Olga Karput’s influential Moscow concept store Kuznetsky Most 20 and Hatulia Avsadjanashvili’s boutique Nevsky 152 in St Petersburg flourish because their ultra-wealthy clientele is essentially recession-proof.
Due to heavy import duties, luxury fashion can be 20 to 30 percent more expensive in Russia than the same items at retailers in Europe, depending on product category. But Tsum, Moscow’s largest luxury department store, adopted a ‘Milan prices policy’ last year, adjusting prices down to attract international customers and make up for the shortfall in domestic spending – a pricing strategy that executives say boosted the department store’s sales by 40 percent.
There has been no such extraordinary uptick in Russia’s provinces because the customer base is exclusively local. But that doesn’t mean people aren’t hungry for international brands in the hinterland.
When faced with the largest country on the planet, it is all too easy for outsiders to equate remoteness with insignificance. That couldn’t be further from the truth, say some Russian market experts.
Irkutsk is one of about 40 cities in Russia with a population over a half million people and many of these are great distances from the country’s fashion centres of Moscow and St Petersburg. Yet luxury brands have found loyal customers as far as away as Vladivostok, the Pacific Ocean terminus of the Trans-Siberian Railway that straddles the Sea of Japan.
Multibrand retailers operating out of Russia’s provincial cities can be roughly split into two categories. Fashion boutiques like Iqons from Chelyabinsk and Irkutsk’s Enigma appeared soon after the collapse of the Soviet Union. After managing to gather enough capital to stay afloat, more opened in Omsk, Irkutsk, Samara and Vladivostok and gathered several loyal international brand partners.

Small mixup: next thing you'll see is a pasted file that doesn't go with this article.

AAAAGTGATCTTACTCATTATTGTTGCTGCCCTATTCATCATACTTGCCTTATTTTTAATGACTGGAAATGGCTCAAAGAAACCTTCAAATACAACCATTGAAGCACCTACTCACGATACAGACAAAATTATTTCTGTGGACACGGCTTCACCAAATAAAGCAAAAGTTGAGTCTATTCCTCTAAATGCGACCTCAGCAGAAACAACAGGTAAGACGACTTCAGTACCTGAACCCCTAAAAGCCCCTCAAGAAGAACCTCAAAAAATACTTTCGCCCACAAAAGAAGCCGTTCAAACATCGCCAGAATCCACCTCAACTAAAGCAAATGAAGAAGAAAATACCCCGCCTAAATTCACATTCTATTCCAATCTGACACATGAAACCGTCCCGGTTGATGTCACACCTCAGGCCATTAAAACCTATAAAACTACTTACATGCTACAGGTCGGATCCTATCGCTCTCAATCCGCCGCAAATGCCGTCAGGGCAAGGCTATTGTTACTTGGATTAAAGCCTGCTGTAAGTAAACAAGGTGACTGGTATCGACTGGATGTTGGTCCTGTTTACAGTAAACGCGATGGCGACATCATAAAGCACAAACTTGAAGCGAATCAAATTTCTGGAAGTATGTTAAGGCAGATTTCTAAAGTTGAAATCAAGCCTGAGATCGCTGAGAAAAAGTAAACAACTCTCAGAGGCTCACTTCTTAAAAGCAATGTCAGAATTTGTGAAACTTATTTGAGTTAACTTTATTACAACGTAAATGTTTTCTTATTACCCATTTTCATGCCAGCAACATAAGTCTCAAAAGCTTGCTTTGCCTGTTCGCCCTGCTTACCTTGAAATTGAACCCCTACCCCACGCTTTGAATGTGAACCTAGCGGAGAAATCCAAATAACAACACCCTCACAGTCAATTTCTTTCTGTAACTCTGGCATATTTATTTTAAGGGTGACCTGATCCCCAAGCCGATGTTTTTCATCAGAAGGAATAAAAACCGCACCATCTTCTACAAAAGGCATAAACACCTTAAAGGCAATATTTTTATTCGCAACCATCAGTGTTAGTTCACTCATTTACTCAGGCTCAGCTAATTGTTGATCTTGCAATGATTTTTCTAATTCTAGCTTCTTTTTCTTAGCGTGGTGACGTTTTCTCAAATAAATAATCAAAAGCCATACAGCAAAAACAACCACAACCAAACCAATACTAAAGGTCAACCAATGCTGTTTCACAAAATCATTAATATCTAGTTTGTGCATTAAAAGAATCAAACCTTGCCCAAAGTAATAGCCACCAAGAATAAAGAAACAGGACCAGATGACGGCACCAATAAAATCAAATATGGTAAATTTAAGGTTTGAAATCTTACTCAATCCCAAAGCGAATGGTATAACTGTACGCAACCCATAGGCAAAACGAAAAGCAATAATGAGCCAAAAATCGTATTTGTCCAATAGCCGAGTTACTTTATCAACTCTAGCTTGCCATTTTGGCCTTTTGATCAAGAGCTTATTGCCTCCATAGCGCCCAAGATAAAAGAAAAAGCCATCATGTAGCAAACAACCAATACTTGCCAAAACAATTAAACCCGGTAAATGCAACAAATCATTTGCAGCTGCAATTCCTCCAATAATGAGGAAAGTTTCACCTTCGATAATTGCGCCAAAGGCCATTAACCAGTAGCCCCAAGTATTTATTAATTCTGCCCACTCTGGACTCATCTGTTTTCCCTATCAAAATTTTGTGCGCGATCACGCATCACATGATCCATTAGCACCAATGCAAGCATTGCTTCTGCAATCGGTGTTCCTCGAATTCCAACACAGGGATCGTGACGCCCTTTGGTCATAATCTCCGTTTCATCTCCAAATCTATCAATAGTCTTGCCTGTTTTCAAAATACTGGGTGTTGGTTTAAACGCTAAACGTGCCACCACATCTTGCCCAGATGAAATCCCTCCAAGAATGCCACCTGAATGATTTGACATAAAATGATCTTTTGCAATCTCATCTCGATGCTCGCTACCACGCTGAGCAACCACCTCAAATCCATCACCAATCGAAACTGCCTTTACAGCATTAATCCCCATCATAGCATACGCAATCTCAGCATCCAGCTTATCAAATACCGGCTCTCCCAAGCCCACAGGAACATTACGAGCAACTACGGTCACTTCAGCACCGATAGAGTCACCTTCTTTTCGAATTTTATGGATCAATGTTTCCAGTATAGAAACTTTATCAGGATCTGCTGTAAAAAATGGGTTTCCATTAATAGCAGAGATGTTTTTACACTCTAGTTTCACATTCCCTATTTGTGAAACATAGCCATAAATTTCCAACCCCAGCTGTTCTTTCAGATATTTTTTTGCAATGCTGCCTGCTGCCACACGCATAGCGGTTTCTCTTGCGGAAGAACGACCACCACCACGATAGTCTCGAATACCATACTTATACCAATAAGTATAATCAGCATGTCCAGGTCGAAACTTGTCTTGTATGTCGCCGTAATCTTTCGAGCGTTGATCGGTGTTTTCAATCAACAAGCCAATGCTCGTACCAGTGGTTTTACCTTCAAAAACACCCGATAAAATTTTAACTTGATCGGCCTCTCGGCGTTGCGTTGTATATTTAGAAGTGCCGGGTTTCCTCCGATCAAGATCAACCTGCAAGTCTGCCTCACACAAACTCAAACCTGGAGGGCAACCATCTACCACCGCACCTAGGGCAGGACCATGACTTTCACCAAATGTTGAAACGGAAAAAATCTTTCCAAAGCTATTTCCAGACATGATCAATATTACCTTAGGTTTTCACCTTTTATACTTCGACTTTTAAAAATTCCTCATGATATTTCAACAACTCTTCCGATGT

The second category includes multi-brand stores like Volna in Samara and Defile in Vladivostok. These managed to gain enough momentum before the 2008 financial crisis by partnering up with regional real estate developers and oligarchs.
As Russia creeps out of recession, the economy remains in a precarious position. The country continues to face Western sanctions as well as inflation and weak consumer confidence but things are beginning to look up. After a decline of 0.4 percent in the third quarter of 2016, the Federal Statistics Service revealed that Russia’s fourth quarter GDP increased 0.3 percent from a year earlier. The rouble has also partly recovered since the collapse of oil prices.
In spite of tough economic times, the Russian apparel and footwear market has grown at a CAGR of 7.6 percent over the past five years, according to Euromonitor International. The market in 2016 was worth 2.8 trillion roubles (approximately $50 billion). Given that Russia’s provincial markets account for about a quarter to a third of the national market, provincial cities beyond Moscow and St Petersburg could present global fashion brands with an interesting growth opportunity. The provincial Russian fashion market could therefore be worth somewhere in the region of $12-17 billion.
Dina Sultanova is founder of the boutique DNA, located in Ufa, a city with over a million inhabitants in the Russian republic of Bashkortostan. “We have around 500 brand-loyal customers,” she says. “We know all of them, and we know everything about them, from their dress size to their favourite colour.”
This highly personal relationship is one of the only weapons provincial retailers have against the growth of local e-commerce players like Rocket Internet’s LaModa.ru and others.
Euromonitor forecasts a slow recovery of the Russian economy with a caveat of currency fluctuations and a decline in consumers’ disposable incomes. As a result, many middle-income and low-income consumers (which together represent at least 80 percent of Russian society), will remain price-conscious and cautious about spending on fashion.
Many in this demographic could turn to private label or unbranded fashion, creating a mixed bag for international global brands – with some enjoying rising fortunes and others faltering in the Russian market.
The stark divide between the Russian super-rich and the rest of society continues to plague retail development. “This affects our buying activity and the luxury market,” says Lubov Yeltsova, deputy minister of the Russian Ministry of Labour. “We shouldn’t expect any cardinal changes in these factors before 2018, due to several laws signed by the president coming into effect that year.”
Yet the recent economic crisis has served as a powerful stimulus for some kinds of development. In order to find new ways to keep afloat and to modernise, provincial retailers have been forced to become extremely savvy and to do so fast.
Source: The Business of Fashion